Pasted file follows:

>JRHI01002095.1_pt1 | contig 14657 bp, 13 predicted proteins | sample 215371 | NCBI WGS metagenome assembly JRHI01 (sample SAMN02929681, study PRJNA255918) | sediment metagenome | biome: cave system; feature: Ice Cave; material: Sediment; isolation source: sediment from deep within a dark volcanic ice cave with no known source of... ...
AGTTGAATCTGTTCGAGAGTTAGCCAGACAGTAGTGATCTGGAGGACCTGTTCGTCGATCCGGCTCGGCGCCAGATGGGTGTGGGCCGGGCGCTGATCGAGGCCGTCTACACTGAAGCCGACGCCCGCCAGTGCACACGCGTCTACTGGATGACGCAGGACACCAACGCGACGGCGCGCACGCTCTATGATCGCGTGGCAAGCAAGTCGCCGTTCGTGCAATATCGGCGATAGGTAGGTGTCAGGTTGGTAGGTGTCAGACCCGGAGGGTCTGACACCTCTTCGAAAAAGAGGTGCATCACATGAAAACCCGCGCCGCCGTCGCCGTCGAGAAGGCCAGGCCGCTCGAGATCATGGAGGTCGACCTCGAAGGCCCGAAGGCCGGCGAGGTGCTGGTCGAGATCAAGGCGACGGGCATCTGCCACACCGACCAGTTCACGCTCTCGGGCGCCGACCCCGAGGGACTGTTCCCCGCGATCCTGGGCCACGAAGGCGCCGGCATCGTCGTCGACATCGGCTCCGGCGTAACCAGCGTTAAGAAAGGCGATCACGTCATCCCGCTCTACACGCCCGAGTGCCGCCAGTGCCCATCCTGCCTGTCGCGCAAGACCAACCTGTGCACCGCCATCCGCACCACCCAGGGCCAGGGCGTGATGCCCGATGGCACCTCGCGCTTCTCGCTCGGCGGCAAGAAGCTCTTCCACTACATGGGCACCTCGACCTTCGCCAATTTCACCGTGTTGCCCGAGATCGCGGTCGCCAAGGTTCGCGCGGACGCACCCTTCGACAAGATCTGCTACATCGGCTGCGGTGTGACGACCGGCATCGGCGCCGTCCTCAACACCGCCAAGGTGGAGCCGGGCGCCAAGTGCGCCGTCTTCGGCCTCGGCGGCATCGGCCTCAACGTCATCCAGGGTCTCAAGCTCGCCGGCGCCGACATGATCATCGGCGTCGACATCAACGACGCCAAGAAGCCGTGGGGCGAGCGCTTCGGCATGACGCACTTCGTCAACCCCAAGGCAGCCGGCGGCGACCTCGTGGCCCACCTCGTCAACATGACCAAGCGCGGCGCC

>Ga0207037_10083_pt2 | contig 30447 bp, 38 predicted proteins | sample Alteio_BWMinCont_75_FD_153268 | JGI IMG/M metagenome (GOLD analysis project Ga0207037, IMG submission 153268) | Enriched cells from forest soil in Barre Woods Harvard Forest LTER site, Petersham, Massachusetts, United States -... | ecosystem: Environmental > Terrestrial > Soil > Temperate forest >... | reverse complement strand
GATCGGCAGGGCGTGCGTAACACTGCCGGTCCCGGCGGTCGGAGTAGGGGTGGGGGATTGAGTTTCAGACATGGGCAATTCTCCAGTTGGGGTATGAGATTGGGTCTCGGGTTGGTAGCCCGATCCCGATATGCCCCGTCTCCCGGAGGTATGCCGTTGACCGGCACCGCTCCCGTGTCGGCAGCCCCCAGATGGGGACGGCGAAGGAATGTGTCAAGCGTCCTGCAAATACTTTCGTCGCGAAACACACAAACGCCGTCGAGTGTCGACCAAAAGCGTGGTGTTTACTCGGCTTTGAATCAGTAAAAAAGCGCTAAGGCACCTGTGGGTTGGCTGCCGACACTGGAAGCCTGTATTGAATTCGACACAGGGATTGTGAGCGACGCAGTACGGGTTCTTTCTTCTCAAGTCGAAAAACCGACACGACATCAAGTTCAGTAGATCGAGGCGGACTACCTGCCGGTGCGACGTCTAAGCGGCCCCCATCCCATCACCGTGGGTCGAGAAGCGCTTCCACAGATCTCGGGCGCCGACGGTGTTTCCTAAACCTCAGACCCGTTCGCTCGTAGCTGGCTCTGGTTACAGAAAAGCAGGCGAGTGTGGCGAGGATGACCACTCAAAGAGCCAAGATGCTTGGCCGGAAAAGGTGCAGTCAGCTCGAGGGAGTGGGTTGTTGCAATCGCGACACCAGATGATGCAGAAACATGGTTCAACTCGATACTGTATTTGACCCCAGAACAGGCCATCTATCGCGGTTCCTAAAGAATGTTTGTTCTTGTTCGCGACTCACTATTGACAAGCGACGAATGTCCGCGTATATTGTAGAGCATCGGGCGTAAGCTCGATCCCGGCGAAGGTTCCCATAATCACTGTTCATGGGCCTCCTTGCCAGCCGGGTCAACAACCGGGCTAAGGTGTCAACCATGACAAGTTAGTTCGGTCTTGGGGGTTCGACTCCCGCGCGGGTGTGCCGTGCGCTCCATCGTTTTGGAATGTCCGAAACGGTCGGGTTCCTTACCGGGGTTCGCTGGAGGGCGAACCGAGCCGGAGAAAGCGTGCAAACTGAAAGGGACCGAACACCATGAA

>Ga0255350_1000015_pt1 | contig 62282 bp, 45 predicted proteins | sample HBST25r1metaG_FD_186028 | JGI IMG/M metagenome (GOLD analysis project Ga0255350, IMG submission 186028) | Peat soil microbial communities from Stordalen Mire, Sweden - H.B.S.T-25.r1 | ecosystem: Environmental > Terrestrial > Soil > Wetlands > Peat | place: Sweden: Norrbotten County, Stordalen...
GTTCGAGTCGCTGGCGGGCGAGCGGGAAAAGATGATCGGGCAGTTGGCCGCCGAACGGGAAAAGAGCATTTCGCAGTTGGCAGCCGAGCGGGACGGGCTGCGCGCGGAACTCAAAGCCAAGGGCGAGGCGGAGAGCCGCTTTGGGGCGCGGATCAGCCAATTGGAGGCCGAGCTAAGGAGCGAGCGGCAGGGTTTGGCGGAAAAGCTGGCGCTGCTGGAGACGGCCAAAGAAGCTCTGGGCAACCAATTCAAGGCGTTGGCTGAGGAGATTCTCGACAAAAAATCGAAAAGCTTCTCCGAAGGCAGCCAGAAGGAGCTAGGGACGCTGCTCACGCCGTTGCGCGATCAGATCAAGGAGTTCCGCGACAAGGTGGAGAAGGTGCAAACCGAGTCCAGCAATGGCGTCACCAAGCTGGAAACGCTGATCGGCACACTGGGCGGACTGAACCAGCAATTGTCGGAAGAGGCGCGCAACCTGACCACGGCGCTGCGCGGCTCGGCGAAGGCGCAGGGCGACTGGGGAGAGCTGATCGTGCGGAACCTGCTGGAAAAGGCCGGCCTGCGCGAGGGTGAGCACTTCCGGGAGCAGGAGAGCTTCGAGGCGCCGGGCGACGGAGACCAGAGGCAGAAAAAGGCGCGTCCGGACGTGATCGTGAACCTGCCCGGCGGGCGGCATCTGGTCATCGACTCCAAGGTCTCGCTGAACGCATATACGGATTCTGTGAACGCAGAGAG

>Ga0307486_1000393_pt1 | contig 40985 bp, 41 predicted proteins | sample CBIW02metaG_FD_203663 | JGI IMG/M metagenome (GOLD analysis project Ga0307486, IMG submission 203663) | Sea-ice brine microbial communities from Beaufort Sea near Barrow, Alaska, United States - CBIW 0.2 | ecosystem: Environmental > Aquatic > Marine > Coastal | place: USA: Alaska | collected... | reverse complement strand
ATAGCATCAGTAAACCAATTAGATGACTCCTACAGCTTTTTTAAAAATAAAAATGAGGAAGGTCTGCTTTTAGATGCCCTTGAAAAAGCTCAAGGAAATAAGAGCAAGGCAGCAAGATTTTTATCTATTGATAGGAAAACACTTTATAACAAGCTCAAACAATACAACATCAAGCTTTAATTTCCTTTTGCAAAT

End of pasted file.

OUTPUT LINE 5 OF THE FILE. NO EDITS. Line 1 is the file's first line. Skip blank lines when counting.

>Ga0255350_1000015_pt1 | contig 62282 bp, 45 predicted proteins | sample HBST25r1metaG_FD_186028 | JGI IMG/M metagenome (GOLD analysis project Ga0255350, IMG submission 186028) | Peat soil microbial communities from Stordalen Mire, Sweden - H.B.S.T-25.r1 | ecosystem: Environmental > Terrestrial > Soil > Wetlands > Peat | place: Sweden: Norrbotten County, Stordalen...